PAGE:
I got up, took my wallet out of my purse, and counted. I had surpassed my daily limit of 40.000 L.L. by 2.000 L.L. I opened the box I hide among the onions in a kitchen cupboard, the only private space I have, and in which I save money on days I had spent less than 40.000 L.L. I moved 2.000 L.L from the box to the wallet and placed the wallet in Kareem’s bedside drawer, as I am requested to do. Sometimes I think that maybe Kareem is not so kareem*.

It was around 10 pm by then so I brushed my teeth and went to bed. But as soon as I closed my eyes, Kareem walked into the room and turned the lights on.

“Oh, did I wake you up?”

“No, I was about to sleep..”

“Oh, good. I was hoping I’d be able to spend some time with you.”

He sat on his side of the bed and got undressed.

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Lady Gaga’s ARTPOP Gets Censored for the Middle East


I believe adults, in all regions, must have the right to choose the content and products they want to consume. It is their choice and their responsibility to accept or dismiss an idea or artifact they are exposed to, not the government’s.

Originally posted on A Separate State of Mind | A Blog by Elie Fares:

Like her or hate her, there’s basically no escaping her especially if you tune in for 10 minutes of local radio. Lady Gaga is gearing up to release her upcoming album which she has titled: ARTPOP. A few weeks ago, she revealed the album’s title to be the following:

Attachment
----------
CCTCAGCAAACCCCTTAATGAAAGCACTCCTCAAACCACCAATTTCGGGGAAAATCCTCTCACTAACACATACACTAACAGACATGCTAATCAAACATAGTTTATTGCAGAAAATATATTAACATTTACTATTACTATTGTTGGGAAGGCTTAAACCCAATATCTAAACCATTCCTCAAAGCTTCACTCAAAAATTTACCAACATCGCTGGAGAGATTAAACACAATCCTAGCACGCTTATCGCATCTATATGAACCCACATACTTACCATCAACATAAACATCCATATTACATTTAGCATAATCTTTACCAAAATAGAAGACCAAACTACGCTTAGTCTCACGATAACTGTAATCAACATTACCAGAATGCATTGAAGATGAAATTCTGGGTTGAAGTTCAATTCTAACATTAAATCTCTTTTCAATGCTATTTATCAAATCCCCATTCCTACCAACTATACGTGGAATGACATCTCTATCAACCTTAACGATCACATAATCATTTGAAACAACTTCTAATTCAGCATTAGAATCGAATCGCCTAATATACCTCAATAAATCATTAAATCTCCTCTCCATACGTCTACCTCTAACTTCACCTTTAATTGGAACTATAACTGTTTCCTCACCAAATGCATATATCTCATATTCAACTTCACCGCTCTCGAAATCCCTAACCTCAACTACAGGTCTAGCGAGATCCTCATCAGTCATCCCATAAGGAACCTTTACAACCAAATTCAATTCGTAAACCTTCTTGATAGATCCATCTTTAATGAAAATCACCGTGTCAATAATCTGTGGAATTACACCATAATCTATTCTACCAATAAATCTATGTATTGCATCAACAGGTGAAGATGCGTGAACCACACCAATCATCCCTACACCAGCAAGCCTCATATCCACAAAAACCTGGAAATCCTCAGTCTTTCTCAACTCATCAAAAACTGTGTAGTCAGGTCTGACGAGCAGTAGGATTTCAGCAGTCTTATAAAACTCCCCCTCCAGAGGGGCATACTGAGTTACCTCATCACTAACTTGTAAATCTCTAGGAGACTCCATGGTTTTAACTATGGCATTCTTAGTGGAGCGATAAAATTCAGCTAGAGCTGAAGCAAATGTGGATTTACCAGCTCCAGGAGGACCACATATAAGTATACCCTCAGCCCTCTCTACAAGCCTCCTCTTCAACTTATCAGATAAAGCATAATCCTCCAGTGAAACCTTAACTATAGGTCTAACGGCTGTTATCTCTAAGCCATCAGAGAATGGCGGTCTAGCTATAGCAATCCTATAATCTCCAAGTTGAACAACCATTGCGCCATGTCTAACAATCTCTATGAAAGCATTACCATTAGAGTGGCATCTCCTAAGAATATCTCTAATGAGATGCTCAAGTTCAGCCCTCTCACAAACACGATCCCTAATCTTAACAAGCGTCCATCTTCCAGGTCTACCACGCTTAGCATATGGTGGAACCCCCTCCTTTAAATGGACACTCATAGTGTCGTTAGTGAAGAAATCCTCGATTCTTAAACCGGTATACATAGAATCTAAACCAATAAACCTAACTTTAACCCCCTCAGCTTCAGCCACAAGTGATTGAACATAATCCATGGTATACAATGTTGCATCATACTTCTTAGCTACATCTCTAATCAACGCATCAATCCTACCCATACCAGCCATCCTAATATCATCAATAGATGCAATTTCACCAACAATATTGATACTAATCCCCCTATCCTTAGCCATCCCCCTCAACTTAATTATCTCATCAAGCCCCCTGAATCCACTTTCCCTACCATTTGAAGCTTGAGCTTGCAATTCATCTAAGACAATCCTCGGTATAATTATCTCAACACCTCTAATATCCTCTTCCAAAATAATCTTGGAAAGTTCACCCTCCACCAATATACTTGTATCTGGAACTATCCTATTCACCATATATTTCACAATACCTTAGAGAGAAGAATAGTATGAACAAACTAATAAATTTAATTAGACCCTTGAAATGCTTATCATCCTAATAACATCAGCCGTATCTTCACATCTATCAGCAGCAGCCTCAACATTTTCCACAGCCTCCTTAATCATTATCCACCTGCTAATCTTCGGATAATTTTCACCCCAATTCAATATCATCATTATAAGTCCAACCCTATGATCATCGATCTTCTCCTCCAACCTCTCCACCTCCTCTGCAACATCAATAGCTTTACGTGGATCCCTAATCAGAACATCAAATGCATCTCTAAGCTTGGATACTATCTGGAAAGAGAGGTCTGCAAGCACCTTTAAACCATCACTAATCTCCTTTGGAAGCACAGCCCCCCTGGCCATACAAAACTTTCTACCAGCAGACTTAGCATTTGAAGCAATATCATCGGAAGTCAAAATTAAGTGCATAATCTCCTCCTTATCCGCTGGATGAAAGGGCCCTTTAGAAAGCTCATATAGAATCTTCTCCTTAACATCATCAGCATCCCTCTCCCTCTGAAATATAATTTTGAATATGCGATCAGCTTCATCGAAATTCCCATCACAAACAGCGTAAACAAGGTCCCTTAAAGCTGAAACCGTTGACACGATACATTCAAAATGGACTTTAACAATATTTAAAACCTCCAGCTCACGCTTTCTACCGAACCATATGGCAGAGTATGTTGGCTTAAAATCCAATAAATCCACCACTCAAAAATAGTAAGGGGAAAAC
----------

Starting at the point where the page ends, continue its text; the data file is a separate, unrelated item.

Pretty weird, right? It’s not like you’d expect anything less from her at this point though. However, Middle Eastern countries are getting a different and censored version of this same cover, which was just released and is the following:


They’ve increased the dimension of that ball in front of her, whatever it might mean, to cover her breasts. They’ve also colored her legs black in order to give the impression that she’s covered up.

And yes, Lebanon is one of those countries as is evident by the Lebanese iTunes Store.

I really don’t get this. Did local authorities tell her…

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Fanaticism in Lebanon